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Max Weinberg Appearance to Benefit Middletown Arts Center

Written by The Two River Times. Posted in Front Page, News

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Max Weinberg will appear at the Middletown Arts Center on Nov. 17 during a talk show-style question and answer event.

Published on November 08, 2013 with No Comments

MIDDLETOWN – The Middletown Arts Center (MAC) will host at 7 p.m. Sunday, Nov. 17, an evening with E Street’s Max Weinberg to benefit the Middletown Arts Council.

Theater doors will open at 6:30 p.m. The event will have a talk show-style question-and-answer format followed by a VIP meet-and-greet reception.

Max Weinberg will appear at the Middletown Arts Center on Nov. 17 during a talk show-style question and answer event.

Max Weinberg will appear at the Middletown Arts Center on Nov. 17 during a talk show-style question and answer event.

 

A limited sale VIP ticket package will include premium seating and a reception at $75 per guest. General reserved seating is $40. A beer and wine cash bar will be offered. Call 732-706-4100 for tickets. Space is limited.

During the question-and-answer session, event moderator Tom Cunningham, host of the Bruce Brunch, which airs on Sunday mornings at 9 a.m. on 105.7 The Hawk Classic Rock Radio, will engage the audience in conversation with Weinberg and show rare video footage from his career.

Weinberg’s credo is “Show up, do a good job, and give the people more than their money’s worth!”

The Middletown Arts Center is thrilled to have the unique opportunity to host the up-close-and-personal evening with Weinberg to benefit the arts in the township.

Max Weinberg is currently on a world tour with Bruce Springsteen and the E Street Band and looks forward to talking to audience members about his career, past and present.

Referred to by Robert Palmer of The New York Times as “the rhythmic backbone of The E Street Band,” Weinberg performed on the classic album “Born In The USA,” which put the drummer and the rest of his E Street band members in the record books as having the biggest selling rock album in history.

Citing his work through the years with Springsteen and The E Street Band as, “the attainment of everything a 12-year-old drummer from the suburbs of Jersey ever dared to dream,” Weinberg has kept himself busy for nearly four decades performing with the likes of Paul McCartney, Sting, Tom Jones, Ringo Starr, Bob Dylan, Chuck Berry, Little Richard, Bono of U2, Levon Helm and the Band. Of particular importance and one of Weinberg’s biggest thrills was backing Tony Bennett on television, a venue where Bennett rarely performed without his own group.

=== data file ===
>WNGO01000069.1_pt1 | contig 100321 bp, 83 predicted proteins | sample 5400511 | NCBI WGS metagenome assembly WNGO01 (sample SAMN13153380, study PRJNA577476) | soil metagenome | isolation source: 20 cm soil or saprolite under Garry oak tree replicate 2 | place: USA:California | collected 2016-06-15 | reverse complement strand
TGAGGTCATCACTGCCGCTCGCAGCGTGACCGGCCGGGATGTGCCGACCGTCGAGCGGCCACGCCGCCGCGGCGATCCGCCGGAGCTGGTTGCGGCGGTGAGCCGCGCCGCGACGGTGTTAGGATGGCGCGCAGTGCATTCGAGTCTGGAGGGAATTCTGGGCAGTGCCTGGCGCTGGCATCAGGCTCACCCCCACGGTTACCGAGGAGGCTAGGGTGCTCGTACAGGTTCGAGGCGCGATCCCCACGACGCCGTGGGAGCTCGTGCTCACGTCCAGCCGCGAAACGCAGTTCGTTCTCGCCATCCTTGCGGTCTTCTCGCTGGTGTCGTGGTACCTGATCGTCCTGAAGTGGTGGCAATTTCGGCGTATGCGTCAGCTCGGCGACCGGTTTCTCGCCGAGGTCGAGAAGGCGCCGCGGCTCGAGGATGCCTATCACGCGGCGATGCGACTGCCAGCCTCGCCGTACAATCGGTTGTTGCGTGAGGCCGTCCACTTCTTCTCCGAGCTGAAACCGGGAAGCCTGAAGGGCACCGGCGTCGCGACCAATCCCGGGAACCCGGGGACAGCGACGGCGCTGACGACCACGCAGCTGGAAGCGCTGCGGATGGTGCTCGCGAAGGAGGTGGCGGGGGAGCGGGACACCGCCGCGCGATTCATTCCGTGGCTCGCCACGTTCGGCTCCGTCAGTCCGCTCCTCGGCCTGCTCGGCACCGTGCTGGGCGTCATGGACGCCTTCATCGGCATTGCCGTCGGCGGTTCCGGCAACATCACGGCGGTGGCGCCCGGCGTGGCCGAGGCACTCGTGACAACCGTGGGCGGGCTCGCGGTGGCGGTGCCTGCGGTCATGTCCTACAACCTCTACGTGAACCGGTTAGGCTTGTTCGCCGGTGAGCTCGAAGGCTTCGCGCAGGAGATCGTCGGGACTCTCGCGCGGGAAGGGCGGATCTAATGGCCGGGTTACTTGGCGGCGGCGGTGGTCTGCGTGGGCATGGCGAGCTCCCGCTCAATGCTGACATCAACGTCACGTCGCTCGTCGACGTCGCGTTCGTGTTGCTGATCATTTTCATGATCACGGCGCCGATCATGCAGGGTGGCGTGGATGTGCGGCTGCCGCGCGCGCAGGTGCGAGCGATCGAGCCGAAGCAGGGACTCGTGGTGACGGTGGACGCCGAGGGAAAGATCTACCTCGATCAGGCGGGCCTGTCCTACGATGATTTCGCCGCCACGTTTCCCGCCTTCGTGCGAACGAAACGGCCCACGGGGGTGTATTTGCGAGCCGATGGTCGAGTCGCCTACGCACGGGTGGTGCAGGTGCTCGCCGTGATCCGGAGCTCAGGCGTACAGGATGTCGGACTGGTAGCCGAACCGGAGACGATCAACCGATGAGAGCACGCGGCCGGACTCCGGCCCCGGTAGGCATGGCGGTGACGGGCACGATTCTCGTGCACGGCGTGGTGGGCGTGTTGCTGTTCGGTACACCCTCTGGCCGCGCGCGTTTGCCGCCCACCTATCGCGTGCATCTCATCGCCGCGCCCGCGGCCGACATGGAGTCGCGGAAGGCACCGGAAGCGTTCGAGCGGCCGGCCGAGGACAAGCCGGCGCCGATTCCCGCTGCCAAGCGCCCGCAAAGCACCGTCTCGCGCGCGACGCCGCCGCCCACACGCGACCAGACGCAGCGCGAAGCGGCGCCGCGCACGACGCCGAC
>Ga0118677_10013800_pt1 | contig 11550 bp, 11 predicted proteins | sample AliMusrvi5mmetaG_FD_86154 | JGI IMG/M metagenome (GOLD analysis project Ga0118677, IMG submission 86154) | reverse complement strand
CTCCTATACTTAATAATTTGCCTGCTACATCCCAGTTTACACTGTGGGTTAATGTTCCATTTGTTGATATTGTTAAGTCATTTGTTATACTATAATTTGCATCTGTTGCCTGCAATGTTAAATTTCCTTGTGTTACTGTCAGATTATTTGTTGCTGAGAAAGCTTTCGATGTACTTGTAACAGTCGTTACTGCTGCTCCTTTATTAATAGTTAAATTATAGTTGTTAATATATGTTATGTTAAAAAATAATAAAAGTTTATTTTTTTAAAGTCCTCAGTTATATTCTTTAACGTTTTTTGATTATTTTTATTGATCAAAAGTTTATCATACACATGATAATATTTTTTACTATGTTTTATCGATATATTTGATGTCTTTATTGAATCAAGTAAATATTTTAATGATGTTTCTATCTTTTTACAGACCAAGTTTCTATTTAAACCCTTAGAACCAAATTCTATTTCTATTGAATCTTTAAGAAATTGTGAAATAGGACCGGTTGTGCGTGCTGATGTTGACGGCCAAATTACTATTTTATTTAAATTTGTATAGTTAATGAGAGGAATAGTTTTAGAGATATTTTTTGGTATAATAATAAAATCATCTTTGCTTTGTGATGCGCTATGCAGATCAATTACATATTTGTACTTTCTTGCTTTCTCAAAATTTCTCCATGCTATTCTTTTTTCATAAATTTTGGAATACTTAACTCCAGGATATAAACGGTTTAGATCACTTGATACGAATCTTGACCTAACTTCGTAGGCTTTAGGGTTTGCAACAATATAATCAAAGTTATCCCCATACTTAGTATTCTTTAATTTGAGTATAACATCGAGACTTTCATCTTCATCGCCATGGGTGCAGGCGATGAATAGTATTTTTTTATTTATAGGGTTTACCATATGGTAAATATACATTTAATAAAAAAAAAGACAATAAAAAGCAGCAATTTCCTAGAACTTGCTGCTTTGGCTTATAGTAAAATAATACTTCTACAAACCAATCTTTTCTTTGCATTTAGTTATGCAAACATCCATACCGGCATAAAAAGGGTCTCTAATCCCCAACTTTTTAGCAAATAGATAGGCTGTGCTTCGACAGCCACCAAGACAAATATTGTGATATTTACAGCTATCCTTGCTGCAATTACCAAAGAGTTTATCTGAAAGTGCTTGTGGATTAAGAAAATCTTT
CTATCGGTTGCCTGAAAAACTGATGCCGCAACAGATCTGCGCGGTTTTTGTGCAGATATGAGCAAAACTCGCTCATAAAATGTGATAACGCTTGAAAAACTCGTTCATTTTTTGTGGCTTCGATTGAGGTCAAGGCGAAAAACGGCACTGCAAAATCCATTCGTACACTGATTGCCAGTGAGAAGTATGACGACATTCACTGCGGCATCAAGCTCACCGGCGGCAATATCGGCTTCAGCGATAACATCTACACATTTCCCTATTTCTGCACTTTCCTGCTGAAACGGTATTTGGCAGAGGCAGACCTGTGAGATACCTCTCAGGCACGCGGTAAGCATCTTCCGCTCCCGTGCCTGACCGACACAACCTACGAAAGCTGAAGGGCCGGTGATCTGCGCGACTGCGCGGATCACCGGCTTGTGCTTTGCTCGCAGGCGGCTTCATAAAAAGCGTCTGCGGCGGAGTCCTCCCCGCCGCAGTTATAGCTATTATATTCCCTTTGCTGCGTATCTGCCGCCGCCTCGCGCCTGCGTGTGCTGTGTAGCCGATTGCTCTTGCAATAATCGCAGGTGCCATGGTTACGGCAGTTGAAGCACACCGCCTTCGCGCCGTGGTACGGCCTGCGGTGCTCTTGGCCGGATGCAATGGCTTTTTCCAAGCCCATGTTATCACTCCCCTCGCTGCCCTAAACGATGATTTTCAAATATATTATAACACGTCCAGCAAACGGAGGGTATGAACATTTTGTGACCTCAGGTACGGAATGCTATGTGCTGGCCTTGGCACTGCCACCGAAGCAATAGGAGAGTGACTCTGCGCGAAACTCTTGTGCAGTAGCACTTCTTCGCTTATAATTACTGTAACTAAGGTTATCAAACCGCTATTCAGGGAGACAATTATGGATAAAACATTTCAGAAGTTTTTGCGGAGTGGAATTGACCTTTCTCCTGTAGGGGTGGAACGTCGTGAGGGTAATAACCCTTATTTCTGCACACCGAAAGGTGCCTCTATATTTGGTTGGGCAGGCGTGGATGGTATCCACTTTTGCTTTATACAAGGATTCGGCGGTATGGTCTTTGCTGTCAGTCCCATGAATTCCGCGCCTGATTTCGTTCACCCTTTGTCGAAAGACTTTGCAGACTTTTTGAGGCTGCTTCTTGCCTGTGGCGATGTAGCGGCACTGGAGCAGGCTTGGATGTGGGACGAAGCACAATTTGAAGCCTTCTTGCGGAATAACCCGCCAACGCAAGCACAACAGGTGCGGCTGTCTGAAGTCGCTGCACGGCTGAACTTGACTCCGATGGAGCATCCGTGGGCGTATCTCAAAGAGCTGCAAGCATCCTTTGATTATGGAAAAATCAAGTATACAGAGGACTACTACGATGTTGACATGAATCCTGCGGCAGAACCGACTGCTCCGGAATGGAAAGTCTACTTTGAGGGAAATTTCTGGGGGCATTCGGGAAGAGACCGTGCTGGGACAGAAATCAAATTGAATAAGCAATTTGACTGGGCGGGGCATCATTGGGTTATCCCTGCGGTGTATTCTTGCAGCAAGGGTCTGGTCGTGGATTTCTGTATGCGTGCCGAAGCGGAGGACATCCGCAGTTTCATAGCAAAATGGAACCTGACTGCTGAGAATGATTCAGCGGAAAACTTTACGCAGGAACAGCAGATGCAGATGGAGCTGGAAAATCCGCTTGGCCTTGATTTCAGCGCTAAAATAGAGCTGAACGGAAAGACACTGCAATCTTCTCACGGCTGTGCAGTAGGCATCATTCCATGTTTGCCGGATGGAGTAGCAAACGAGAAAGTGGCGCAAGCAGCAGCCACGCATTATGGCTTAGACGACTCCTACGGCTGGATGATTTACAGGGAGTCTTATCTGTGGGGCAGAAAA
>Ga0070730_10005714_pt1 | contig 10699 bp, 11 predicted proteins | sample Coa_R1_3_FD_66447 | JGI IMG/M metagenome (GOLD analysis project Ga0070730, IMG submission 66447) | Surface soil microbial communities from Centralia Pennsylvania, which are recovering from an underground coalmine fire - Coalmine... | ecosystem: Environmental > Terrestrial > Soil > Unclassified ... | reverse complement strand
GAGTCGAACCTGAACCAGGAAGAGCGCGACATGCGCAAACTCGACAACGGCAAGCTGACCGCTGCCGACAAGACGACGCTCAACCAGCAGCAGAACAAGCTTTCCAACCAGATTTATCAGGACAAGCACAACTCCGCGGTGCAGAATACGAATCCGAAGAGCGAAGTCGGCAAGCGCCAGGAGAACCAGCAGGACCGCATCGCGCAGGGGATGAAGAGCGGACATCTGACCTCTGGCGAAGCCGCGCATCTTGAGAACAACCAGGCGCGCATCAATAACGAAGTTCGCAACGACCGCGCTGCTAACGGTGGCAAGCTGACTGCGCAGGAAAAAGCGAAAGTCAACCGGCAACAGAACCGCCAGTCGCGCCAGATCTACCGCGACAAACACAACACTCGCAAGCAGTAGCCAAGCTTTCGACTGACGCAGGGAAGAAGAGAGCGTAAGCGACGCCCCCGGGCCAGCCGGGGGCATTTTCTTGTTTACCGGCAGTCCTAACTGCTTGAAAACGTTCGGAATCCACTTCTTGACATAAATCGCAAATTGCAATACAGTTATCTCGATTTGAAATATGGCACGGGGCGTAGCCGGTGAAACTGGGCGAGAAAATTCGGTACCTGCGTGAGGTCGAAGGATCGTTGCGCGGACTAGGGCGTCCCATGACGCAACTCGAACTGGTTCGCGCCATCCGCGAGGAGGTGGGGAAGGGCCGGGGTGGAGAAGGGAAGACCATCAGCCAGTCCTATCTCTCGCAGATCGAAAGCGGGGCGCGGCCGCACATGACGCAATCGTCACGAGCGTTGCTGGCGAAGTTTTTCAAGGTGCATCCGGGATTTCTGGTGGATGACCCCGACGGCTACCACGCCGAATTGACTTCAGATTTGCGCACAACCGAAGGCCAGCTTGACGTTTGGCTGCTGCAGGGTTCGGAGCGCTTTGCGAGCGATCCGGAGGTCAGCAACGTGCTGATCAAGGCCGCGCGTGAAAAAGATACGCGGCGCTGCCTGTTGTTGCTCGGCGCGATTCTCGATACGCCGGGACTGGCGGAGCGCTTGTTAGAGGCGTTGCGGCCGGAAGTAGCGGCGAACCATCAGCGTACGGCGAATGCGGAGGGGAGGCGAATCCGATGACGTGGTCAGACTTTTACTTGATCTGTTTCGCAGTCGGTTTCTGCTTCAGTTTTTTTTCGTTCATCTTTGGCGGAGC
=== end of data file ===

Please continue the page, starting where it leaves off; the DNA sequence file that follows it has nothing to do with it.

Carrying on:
Following the E Street band’s breakup in 1989, Weinberg worked on several different projects, including starting his own record label and a brief attempt at law school. Ultimately, he would find great success as the musical director and bandleader for “Late Night with Conan O’Brien.” Having literally talked his way into the job following a chance meeting with O’Brien on a New York City street, Weinberg put together a top-flight set of musicians to form the Max Weinberg Seven. Wein­berg was featured on “Late Night” and the “Tonight Show,“ not only as bandleader, but also as a comic foil to O’Brien, particularly in the show’s sketches.

Weinberg also has worked as a session musician, enjoying particular success in connection with songwriter Jim Steinman. Weinberg drum­med on the immensely popular Meatloaf album, “Bat Out Of Hell.” At one point in 1983, he was featured on the number 1 and 2 singles on the Billboard Hot 100, Bonnie Tyler’s “Total Eclipse Of The Heart” and Air Supply’s “Making Love Out Of Nothing At All.”

He is also the author of “The Big Beat: Conversa­tions with Rock’s Great Drum­mers,“ a series of interviews Weinberg conducted over two years with his favorite drummers from different eras including, Ringo Starr, Charlie Watts of The Rolling Stones, Levon Helm and Elvis’ original, longtime drummer D.J. Fontana. The book is considered an important addition to rock literature.

Today, he’s back touring with Springsteen and the E Street Band. “The mighty Max Weinberg, star of late-night television, found a place where Bernard Purdy, Buddy Rich and Keith Moon intersected, and he made it his own. I ask and he delivers for me night after night,” Springsteen said.

Visit www.middletown arts.org for more information.

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